“Getting exclusives on beats isn’t cheap. Not to mention I sat with multiple musicians and laid post production down on several tracks. Keys, strings, bass. Some of which didn’t even make the album.”
“We’re artists and this is fun, but this is our job. Paying for features, even though it was one of the more costly parts of the project, didn’t really make me flinch. I really value art and when I got the chance to put bread in some really phenomenal artists pockets, I didn’t really hesitate.”
“Pretty much every interaction on the album needed a contract of some sort. From production to features all the way down to artwork and each choir singer. Because of the involvement of such a big brand, limits and parameters had to be very black and white and it costs money to make sure you’re protected legally.”
A breakdown of all the costs really puts things into perspective. Lil Yatchy isn’t the only artist that cares about cover art, as I have written the past, you will pay a pretty penny when you decide not to go the route of a stock image. There’s a lot of vibrant color and details on Kelechi’s album cover, the artist Yesterdaynite has a unique style that really works. Web design is also becoming very important, especially when you’re selling an experience. When the album dropped I remember him encouraging everyone to listen on his website first, to immerse themselves in the hand-written letters that coincide with the Before The Quarter’s theme. Makes you wonder how much money went into Childish Gambino’s custom webpages and the script for Because of the Internet. Good coding and an interesting layout doesn’t come cheap.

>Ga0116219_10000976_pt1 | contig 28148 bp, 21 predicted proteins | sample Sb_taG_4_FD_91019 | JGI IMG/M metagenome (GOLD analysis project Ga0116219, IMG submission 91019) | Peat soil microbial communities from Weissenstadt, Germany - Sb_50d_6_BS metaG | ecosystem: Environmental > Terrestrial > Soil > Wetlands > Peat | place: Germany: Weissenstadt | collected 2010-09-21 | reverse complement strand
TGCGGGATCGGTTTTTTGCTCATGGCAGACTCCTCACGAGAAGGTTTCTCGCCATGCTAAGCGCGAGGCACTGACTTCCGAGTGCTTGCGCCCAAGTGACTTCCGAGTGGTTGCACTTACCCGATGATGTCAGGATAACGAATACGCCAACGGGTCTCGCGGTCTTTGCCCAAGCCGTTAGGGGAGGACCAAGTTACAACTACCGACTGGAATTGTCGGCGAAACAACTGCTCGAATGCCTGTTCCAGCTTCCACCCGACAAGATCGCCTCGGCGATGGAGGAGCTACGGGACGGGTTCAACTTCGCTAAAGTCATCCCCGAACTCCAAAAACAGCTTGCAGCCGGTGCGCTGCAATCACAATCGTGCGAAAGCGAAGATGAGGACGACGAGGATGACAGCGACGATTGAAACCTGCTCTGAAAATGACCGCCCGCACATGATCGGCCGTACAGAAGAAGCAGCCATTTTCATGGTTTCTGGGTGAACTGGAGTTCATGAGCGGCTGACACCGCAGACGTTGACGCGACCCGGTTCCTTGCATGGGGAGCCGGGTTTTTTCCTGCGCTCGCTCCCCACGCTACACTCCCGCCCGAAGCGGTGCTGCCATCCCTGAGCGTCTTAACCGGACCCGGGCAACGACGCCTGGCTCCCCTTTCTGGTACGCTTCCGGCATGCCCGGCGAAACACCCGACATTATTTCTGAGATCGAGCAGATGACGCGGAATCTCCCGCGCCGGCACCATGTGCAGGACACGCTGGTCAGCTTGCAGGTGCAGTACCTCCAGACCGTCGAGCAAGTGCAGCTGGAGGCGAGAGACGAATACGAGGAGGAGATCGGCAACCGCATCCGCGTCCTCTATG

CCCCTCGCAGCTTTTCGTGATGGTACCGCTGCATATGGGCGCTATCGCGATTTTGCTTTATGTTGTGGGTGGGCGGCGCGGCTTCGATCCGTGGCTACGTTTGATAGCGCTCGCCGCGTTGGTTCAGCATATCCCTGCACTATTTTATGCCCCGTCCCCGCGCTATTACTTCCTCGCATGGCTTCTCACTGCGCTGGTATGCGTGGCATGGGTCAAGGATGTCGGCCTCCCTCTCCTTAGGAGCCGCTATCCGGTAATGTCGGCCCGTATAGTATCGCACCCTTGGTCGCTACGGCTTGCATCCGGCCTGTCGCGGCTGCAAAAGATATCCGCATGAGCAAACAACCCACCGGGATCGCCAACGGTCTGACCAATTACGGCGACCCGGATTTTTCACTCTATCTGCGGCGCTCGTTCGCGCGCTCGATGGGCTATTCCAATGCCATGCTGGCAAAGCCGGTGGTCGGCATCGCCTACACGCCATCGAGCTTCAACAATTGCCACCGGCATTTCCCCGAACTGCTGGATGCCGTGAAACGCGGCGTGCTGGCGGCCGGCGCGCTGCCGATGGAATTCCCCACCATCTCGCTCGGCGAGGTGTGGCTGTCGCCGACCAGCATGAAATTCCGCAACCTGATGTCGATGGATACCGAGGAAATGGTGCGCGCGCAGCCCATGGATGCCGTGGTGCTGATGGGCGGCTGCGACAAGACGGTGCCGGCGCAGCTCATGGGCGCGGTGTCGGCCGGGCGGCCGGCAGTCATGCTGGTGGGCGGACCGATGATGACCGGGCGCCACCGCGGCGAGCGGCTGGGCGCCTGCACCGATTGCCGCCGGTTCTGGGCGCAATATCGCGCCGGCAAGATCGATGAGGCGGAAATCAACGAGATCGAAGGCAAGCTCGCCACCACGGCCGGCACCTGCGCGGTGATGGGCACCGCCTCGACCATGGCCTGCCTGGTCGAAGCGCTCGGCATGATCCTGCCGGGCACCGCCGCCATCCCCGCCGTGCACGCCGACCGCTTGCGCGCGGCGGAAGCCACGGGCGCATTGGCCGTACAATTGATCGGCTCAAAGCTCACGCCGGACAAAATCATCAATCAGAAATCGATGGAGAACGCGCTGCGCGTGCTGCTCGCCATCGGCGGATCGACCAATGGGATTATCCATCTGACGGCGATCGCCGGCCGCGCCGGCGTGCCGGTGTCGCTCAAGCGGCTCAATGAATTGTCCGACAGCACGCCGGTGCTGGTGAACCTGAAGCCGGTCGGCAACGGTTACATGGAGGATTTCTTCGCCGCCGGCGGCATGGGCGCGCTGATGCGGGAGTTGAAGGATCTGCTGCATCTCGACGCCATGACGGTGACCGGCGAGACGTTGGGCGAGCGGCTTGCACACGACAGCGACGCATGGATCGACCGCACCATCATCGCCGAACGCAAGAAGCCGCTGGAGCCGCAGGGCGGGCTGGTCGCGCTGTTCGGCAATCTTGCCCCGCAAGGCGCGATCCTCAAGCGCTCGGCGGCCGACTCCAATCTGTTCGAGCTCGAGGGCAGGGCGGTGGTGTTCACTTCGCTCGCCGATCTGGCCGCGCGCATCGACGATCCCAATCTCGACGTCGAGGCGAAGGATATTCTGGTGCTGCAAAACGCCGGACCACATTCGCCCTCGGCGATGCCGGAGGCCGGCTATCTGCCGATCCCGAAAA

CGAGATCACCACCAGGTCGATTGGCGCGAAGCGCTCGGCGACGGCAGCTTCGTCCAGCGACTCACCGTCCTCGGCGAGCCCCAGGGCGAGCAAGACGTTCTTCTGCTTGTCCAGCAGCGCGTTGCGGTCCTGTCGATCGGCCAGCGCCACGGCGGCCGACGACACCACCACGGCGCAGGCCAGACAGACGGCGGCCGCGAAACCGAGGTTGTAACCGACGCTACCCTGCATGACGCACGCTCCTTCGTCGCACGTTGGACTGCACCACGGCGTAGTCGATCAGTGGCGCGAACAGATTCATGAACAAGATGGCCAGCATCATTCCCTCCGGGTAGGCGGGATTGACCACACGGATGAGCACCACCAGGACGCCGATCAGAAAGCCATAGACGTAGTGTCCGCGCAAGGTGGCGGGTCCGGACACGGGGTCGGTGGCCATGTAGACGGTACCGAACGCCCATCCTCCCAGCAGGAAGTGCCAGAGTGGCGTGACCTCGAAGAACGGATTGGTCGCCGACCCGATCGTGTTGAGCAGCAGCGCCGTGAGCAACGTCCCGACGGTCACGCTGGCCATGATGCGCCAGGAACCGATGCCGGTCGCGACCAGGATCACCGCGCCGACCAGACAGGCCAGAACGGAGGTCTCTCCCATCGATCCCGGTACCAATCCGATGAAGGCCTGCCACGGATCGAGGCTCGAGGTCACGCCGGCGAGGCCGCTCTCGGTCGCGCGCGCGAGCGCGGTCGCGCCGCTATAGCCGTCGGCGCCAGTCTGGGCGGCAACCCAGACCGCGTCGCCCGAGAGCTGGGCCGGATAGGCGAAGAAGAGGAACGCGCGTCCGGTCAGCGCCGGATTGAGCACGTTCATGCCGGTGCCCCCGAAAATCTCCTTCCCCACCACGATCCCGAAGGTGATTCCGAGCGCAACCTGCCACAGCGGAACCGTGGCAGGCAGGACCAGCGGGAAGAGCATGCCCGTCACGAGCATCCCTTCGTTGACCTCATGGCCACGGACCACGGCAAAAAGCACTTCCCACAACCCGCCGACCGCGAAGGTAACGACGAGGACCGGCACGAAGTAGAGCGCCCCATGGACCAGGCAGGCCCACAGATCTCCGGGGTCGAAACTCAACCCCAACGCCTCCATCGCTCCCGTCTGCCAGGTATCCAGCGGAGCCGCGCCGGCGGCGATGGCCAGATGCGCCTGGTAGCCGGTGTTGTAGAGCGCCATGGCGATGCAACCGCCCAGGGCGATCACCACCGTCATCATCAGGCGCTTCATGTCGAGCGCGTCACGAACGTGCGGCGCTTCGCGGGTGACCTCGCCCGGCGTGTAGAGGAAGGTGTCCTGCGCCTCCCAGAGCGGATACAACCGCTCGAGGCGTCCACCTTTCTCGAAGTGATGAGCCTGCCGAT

Traveling was also something I had never considered. When you see your favorite artist taking flights across the world it looks like an incredible lifestyle but it’s also a costly one. Imagine doing this without a label advance or budget, it all will add up. And every time a rapper Instagrams a picture in the studio it should come with the amount each session costs. I've been told that Young Thug has a session booked in a popular Atlanta studio every night and no matter if he shows up or not, his card is charged for it.
$50,000 dollars to make a rap album. Not everyday is an artist given such a large sum of money to fund his or her dream. Kelechi has a line on his album where he raps, “Couple hundred thousand SoundCloud plays ain’t gonna retire momma.” When you look at how much he spent, what’s the worth of a single Soundcloud stream? Unless you can turn that into monetary value it’s literally just a number. Some rappers may be rich but it costs money to make money. Everything in this industry has a sticker price. Everything. This is the music business.